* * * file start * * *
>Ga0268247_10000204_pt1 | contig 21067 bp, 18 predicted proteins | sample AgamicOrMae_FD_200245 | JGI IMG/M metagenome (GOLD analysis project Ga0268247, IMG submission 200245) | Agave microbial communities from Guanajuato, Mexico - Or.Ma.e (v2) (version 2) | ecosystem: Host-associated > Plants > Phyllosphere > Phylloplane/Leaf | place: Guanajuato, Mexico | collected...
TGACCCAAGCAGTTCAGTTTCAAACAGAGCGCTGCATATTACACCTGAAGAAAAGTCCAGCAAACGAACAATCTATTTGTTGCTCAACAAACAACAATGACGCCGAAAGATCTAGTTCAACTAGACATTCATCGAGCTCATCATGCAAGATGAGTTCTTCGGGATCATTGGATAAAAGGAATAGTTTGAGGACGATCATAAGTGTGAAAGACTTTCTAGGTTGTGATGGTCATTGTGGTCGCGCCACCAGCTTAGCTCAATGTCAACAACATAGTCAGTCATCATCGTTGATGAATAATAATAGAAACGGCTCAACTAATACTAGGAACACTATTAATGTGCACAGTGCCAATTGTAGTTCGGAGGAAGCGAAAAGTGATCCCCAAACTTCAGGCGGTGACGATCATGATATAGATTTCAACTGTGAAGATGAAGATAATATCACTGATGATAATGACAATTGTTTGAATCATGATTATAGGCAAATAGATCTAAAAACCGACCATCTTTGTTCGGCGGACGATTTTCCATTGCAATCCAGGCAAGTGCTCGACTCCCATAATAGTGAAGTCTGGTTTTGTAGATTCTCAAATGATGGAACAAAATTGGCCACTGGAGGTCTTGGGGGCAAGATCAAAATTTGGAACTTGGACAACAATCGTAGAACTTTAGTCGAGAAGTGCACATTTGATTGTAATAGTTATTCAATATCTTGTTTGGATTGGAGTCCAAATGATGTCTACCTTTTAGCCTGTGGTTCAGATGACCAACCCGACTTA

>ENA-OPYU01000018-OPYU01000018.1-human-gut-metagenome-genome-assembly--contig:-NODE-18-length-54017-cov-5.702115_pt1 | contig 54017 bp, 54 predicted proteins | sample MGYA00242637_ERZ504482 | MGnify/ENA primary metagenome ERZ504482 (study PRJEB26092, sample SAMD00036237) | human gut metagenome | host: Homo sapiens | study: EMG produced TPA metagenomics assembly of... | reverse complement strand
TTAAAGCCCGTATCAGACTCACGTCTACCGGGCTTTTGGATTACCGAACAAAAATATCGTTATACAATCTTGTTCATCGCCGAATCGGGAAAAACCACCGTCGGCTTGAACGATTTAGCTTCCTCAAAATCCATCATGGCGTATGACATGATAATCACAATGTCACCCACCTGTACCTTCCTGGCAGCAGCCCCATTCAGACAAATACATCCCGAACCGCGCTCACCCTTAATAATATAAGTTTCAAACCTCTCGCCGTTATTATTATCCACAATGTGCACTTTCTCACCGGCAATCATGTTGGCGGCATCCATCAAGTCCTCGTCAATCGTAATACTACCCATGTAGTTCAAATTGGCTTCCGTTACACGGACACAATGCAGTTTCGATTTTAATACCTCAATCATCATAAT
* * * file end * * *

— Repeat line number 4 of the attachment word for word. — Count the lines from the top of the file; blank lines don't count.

TTAAAGCCCGTATCAGACTCACGTCTACCGGGCTTTTGGATTACCGAACAAAAATATCGTTATACAATCTTGTTCATCGCCGAATCGGGAAAAACCACCGTCGGCTTGAACGATTTAGCTTCCTCAAAATCCATCATGGCGTATGACATGATAATCACAATGTCACCCACCTGTACCTTCCTGGCAGCAGCCCCATTCAGACAAATACATCCCGAACCGCGCTCACCCTTAATAATATAAGTTTCAAACCTCTCGCCGTTATTATTATCCACAATGTGCACTTTCTCACCGGCAATCATGTTGGCGGCATCCATCAAGTCCTCGTCAATCGTAATACTACCCATGTAGTTCAAATTGGCTTCCGTTACACGGACACAATGCAGTTTCGATTTTAATACCTCAATCATCATAAT